NASA just signed an agreement to work with the United Arab Emirates to explore space.
And this isn't just any deal. The federal space agency has agreed to share scientific data, telescopes, and maybe even spacecraft with the oil-rich country, with the main focus being on the "exploration of Mars."
NASA Administrator Charles Bolden formalized the agreement to work "together in the peaceful use of outer space for the benefit of humanity" on Sunday. Both Bolden and UAE Space Agency Chairman Khalifa Al Romaithi formally signed the agreement during a meeting in Abu Dhabi.
For NASA this seems to be a two-birds-one-stone kind of arrangement. Back in 2010, President Obama directed NASA to reach out to the Middle East as part of a bid to improve relations. This was about the same time that the space shuttle program ended and its replacement program was cancelled, NASA's budget had been slashed to ribbons and the president was urging the space agency to focus on "Earth improvement" more than the whole space travel thing. The situation was not looking good for NASA, so NASA officials started searching for other avenues to get what they needed to actually pull off the Mars mission.
Since then, Obama has somewhat warmed to the idea of actually using NASA to explore space, and NASA's budget has steadily increased in recent years, a sign of support from both the president and Congress. But despite the extra funds, emphasis on finding other non-federal ways, whether it's partnerships with other countries or private companies like SpaceX, to gather data and do research to prepare for Mars has remained. The UAE deal fits in well with this approach, plus it satisfies that old directive Obama gave Bolden about cultivating partners in the Muslim world.
UAE space ambitions are more modest than NASA's — the UAE space agency plans on sending an unmanned probe to Mars by 2021. Access to NASA's data and expertise and scientific toys could help the UAE's space agency pull off their goal. At the same time, this partnership could also pay off well for NASA. The federal space agency will likely be able to use any gathered UAE data to get a better idea of how to handle NASA's own plan to land astronauts on Mars sometime in the 2030s, without having to foot the bill for the unmanned spacecraft going to Mars.
The timing is good too, at least NASA-wise. Congress goes back and forth on the whole Red planet plan pretty steadily, as we've previously reported. Earlier this year Congress upped NASA's funding again and urged officials to hurry up and focus on getting to Mars. Then last month Congress was questioning whether NASA's plan to get to Mars is feasible and whether the plan — which could ultimately cost more than $1 trillion — will be worth the cost. Some even suggested the Mars funds should be rerouted to protecting Earth from asteroids or cleaning up floating space junk.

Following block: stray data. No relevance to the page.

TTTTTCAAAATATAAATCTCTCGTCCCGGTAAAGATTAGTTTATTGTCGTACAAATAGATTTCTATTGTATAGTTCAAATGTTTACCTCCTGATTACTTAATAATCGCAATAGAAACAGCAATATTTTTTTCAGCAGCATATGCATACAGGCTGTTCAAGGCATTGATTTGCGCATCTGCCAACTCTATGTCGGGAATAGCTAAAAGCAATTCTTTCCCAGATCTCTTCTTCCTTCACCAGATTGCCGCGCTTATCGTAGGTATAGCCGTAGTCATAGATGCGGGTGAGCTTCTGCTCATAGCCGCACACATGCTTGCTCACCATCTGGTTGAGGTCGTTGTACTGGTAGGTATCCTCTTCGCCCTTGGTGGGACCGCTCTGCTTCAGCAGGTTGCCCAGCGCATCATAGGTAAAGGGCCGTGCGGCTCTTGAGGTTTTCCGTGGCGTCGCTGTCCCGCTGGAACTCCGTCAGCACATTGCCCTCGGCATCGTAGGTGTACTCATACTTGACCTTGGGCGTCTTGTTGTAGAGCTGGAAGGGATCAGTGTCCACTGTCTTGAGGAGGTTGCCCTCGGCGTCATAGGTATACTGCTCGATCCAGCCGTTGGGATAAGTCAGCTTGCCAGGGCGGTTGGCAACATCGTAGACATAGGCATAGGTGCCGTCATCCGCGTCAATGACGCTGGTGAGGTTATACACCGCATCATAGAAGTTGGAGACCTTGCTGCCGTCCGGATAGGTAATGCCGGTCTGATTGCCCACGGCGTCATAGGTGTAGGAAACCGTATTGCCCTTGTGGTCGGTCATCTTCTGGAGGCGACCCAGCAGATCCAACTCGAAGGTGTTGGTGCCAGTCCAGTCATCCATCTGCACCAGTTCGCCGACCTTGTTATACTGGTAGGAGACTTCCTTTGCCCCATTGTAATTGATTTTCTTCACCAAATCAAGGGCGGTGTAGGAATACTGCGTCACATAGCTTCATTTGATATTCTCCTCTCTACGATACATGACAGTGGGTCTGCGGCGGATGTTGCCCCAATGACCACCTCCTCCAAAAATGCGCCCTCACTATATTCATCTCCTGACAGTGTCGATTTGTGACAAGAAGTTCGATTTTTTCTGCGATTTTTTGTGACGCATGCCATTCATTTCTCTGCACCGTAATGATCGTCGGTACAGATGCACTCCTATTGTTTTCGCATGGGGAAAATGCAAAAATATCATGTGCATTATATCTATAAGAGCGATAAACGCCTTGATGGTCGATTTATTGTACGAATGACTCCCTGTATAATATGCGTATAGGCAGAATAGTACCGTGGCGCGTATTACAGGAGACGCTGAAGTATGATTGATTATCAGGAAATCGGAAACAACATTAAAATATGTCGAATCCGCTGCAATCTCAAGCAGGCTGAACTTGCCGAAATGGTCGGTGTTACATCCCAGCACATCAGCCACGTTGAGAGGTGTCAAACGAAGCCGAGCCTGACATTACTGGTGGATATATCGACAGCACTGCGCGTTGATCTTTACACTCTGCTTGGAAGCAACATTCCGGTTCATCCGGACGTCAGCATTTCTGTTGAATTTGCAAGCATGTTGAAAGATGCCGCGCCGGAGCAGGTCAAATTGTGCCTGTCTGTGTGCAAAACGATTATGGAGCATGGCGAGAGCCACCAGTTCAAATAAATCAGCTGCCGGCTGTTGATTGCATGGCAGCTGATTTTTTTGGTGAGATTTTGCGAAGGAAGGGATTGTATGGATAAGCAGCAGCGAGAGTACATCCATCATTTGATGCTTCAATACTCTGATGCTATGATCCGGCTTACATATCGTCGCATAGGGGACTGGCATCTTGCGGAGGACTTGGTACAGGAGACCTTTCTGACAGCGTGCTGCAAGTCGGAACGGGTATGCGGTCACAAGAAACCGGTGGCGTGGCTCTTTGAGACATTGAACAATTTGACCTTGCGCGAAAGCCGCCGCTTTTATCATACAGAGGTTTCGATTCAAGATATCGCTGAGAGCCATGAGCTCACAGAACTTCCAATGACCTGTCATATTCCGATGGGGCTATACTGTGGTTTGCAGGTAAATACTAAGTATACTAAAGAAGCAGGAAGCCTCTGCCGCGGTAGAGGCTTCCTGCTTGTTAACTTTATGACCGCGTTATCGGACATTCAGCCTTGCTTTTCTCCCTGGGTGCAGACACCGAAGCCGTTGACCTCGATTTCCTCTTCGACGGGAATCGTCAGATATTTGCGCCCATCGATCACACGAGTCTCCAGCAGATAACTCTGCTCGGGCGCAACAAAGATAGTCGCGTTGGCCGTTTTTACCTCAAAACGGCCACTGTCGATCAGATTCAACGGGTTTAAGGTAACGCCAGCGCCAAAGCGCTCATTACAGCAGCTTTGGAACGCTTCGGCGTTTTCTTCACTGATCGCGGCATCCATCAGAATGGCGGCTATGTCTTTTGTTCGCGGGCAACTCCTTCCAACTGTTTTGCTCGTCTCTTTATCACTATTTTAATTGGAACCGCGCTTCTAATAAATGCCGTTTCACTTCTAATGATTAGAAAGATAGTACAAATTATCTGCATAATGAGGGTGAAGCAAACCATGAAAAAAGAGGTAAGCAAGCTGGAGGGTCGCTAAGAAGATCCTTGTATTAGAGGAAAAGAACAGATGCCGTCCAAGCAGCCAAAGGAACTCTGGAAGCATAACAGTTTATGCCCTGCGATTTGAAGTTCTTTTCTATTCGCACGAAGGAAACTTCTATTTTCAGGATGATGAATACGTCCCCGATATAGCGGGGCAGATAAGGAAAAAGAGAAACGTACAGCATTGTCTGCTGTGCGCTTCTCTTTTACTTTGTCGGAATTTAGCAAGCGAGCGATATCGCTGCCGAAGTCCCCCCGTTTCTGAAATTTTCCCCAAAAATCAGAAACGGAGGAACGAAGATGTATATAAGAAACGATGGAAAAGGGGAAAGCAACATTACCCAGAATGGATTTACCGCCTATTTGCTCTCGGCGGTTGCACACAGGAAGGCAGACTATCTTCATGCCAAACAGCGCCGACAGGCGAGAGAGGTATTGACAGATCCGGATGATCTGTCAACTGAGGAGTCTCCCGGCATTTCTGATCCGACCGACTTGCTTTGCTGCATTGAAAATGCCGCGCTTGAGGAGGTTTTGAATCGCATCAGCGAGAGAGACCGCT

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With that kind of reasoning coming out of the entity that controls NASA's budget, it makes all the sense in the world NASA officials are partnering up with anyone and everyone also interested in getting to Mars. Such partnerships could be crucial to the federal space agency down the line.
Bolden is touting the UAE agreement as another step toward Mars that just happens to be moving NASA and mankind as a whole toward other, better things. "Together, we can bring humanity to the face of Mars and reach new heights for the benefit of all humankind," Bolden stated in a recent blog discussing these types of partnerships between space agencies. "And we will."
Meanwhile, we were curious what the presumptive presidential nominees for the Republican and Democratic parties had to say about NASA's newest partnership. The Houston Press reached out to the campaigns of Donald Trump and Hillary Clinton to get their respective takes on the deal, but hasn't heard back yet. We'll update when and if we do. (Trump recently complained the media doesn't ask him enough serious questions, so the Press decided to ask start asking him serious questions. Then the Press asked Clinton too, because we have to be fair about this.)
Despite Bolden's Utopian take on what the new alliance with the UAE means, it's worth noting this might not be as big a deal to the UAE as it is to NASA. After all, the UAE has also signed similar agreements of cooperation with China, the United Kingdom, and Russia.